JERUSALEM // Prime Minister Benjamin Netanyahu's government made two overtures to West Bank settlers in the run-up to his party's leadership race yesterday: offering financial incentives to encourage people to move to settlements and opening the door to legalising rogue settler outposts.
The gestures appear to be aimed at appeasing hardline elements in the ruling Likud Party who are sympathetic to settlers. While Mr Netanyahu was expected to win the leadership race, a relatively strong showing by his ultranationalist rival would suggest many Likud voters consider the prime minister too soft on peacemaking with the Palestinians.
The moves threatened to derail tentative new peace efforts with the Palestinians. A round of low-level peace negotiations ground to a halt last week, in large part because of Palestinian objections to Israeli settlement construction. The UN chief, Ban Ki-moon, was expected in the region today in an effort to restart the talks.
The Palestinians rejected Mr Netanyahu's latest moves.
"They are adding obstacles at a time when everyone is intensifying efforts to try to resume peace talks," said the Palestinian government spokesman Ghassan Khatib. "I think with every additional settlement activity, the feasibility of having two states is diminished."
Years ago, the Israeli government halted generous financial enticements designed to encourage Israelis to settle in the West Bank, the occupied territory the Palestinians see as the core of their future state.
But in this week's government decision, 70 settlements appeared on a new list of 557 communities inside Israel and the West Bank that qualify for housing subsidies. The incentives, according to the prime minister's office, are "meant to encourage positive migration to these communities".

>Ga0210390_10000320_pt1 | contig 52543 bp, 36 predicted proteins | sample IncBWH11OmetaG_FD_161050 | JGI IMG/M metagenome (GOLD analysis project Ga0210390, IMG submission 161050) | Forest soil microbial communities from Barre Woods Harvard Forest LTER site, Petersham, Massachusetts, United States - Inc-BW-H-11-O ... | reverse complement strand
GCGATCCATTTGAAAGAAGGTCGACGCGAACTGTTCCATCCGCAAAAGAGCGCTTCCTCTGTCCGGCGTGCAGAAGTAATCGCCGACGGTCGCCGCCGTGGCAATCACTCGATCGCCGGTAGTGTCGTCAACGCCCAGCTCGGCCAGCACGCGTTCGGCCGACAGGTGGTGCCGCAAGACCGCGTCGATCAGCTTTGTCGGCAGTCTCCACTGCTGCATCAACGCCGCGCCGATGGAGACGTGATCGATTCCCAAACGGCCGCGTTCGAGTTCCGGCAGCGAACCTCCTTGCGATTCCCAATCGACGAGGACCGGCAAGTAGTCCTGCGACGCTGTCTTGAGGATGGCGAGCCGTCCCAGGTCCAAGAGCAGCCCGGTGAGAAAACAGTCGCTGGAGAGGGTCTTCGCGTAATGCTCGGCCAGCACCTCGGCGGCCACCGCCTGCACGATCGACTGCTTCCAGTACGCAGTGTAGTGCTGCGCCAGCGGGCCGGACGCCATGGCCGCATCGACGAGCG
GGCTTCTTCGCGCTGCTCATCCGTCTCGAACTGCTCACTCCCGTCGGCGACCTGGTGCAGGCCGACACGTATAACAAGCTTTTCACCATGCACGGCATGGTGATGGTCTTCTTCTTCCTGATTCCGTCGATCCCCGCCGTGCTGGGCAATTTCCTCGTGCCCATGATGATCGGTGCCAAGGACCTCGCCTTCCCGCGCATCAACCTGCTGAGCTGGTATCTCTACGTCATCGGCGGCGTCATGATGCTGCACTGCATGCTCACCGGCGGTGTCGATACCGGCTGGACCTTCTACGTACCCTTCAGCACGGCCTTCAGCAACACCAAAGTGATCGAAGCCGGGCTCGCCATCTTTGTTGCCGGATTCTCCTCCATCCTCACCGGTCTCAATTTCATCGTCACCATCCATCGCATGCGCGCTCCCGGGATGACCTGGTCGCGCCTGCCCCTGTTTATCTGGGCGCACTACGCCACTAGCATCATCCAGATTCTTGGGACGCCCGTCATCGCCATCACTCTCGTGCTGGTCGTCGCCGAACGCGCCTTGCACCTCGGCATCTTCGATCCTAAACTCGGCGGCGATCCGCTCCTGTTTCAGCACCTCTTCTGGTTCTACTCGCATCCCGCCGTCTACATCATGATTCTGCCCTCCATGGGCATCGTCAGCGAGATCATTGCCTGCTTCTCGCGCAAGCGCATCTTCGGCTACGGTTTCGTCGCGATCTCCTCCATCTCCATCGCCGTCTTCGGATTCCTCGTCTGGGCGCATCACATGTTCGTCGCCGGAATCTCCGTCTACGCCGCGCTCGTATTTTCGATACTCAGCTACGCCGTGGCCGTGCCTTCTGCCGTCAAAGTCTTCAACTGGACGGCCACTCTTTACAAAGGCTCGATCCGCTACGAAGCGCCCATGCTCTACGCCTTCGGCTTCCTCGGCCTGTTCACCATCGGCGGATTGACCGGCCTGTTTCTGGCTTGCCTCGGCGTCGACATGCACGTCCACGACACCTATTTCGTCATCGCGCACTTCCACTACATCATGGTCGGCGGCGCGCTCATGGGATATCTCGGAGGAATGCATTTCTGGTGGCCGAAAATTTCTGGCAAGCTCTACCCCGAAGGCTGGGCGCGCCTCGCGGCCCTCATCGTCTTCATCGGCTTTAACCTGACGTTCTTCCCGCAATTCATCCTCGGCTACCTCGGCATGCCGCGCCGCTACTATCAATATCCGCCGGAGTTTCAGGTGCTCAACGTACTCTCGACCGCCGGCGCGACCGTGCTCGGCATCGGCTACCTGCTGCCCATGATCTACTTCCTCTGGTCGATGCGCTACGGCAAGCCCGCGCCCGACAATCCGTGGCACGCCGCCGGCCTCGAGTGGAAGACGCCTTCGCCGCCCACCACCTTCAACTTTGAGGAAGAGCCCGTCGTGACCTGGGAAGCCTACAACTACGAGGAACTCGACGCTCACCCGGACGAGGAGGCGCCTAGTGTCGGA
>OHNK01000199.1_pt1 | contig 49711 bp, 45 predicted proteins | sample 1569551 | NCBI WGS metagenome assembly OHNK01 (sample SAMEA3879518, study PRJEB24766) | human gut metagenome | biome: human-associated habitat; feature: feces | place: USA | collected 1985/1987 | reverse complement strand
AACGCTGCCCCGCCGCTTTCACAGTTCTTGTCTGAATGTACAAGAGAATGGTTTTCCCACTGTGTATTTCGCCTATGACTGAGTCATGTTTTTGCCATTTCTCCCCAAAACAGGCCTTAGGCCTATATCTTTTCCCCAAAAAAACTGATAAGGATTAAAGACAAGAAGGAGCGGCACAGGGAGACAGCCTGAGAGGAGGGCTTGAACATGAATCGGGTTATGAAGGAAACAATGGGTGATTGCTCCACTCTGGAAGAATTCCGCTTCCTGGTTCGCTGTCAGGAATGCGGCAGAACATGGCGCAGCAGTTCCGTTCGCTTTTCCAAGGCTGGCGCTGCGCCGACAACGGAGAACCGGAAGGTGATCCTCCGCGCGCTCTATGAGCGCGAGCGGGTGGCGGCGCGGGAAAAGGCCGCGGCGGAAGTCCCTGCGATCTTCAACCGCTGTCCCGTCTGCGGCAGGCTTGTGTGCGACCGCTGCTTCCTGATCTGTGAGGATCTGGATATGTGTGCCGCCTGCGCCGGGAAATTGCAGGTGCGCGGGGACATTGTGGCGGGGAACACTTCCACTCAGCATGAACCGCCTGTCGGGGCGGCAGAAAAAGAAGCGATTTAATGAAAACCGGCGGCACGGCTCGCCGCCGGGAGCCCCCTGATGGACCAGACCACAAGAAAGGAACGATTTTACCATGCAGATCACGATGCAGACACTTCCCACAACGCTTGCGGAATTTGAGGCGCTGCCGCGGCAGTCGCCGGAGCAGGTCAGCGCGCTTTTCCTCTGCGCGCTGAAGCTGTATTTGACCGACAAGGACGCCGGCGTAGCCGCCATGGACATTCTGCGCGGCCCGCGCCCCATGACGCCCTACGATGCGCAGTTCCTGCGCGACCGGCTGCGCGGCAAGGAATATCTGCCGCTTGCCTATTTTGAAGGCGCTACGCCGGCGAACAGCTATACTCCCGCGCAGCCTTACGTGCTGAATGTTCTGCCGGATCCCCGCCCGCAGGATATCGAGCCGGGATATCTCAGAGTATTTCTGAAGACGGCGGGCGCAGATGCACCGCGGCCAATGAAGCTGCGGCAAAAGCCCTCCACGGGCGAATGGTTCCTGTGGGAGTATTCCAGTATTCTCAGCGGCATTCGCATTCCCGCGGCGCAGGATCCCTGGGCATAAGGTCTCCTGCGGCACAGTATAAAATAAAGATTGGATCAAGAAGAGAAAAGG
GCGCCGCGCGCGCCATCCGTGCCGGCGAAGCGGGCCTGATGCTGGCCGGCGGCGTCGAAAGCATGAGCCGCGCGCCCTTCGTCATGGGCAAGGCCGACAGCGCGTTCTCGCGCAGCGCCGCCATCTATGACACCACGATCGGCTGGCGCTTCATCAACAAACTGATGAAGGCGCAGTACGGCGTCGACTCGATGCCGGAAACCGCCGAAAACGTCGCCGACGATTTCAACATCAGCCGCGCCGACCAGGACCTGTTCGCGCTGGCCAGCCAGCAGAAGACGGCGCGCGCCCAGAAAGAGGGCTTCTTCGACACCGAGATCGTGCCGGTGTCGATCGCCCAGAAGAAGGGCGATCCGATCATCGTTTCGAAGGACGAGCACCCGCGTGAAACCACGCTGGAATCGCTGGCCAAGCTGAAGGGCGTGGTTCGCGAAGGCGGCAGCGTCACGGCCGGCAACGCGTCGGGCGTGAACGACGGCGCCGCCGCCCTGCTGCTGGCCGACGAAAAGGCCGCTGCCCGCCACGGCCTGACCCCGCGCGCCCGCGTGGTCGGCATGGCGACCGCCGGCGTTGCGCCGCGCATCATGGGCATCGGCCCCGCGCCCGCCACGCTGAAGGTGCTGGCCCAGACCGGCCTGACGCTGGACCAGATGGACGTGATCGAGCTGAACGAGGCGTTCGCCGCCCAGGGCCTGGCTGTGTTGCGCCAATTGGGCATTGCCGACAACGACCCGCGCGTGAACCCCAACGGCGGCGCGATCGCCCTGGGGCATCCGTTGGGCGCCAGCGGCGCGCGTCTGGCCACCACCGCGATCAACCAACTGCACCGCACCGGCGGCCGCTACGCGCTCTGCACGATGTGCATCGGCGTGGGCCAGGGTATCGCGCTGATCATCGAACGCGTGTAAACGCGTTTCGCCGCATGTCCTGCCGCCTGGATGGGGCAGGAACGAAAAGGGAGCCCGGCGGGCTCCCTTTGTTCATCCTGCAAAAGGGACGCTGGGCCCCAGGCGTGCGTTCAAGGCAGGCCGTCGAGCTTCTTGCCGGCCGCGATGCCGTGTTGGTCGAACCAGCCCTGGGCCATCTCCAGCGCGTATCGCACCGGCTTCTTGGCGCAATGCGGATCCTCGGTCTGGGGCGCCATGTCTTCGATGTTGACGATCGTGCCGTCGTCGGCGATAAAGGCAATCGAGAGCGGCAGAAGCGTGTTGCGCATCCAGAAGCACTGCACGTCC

After suspending benefits unique to the settlements, the government is now encouraging settlers to move to the West Bank under a different programme, said Hagit Ofran, of the anti-settlement group Peace Now.
"They put in 70 settlements, in effect encouraging them to live there," Mr Ofran said.
The list of qualifying settlements include major enclaves that would probably remain in Israeli hands under a peace deal. But most are located deep inside the West Bank and would probably have to be dismantled.
In a separate move, the government on Monday appointed a committee to examine land ownership issues in the West Bank.
The panel will review a 2005 government report that found several dozen outposts were built not only without state approval, but on privately held Palestinian land. Officials said the report needs to be reviewed because its author, the state prosecutor, Talia Sasson, later entered politics with a dovish political party, raising questions about her objectivity.
A court-ordered evacuation of Migron, the largest unauthorised outpost, set for next month would not be affected by the formation of the new committee, officials said.
But the panel's make-up aroused suspicions it would legalise at least some of the more than 100 outposts built without government authorisation, including dozens Sasson says were erected on privately held Palestinian land.
The committee's head, former Supreme Court chief justice Edmond Levy, spoke out against Israel's withdrawal of settlers from the Gaza Strip in 2005. A second panel member, Alan Baker, has represented settlers hoping to legalise unauthorised outposts.
The international community opposes all Jewish settlement activity in the West Bank and east Jerusalem, areas captured by Israel in the 1967 war. But Israel distinguishes between the 121 settlements established in accordance with official procedures and the more than 100 unauthorised "outposts" that skirted the process with the help of sympathetic authorities and are considered illegal.
Peace talks with the Palestinians stalled more than three years ago, largely over continued Israeli settlement construction.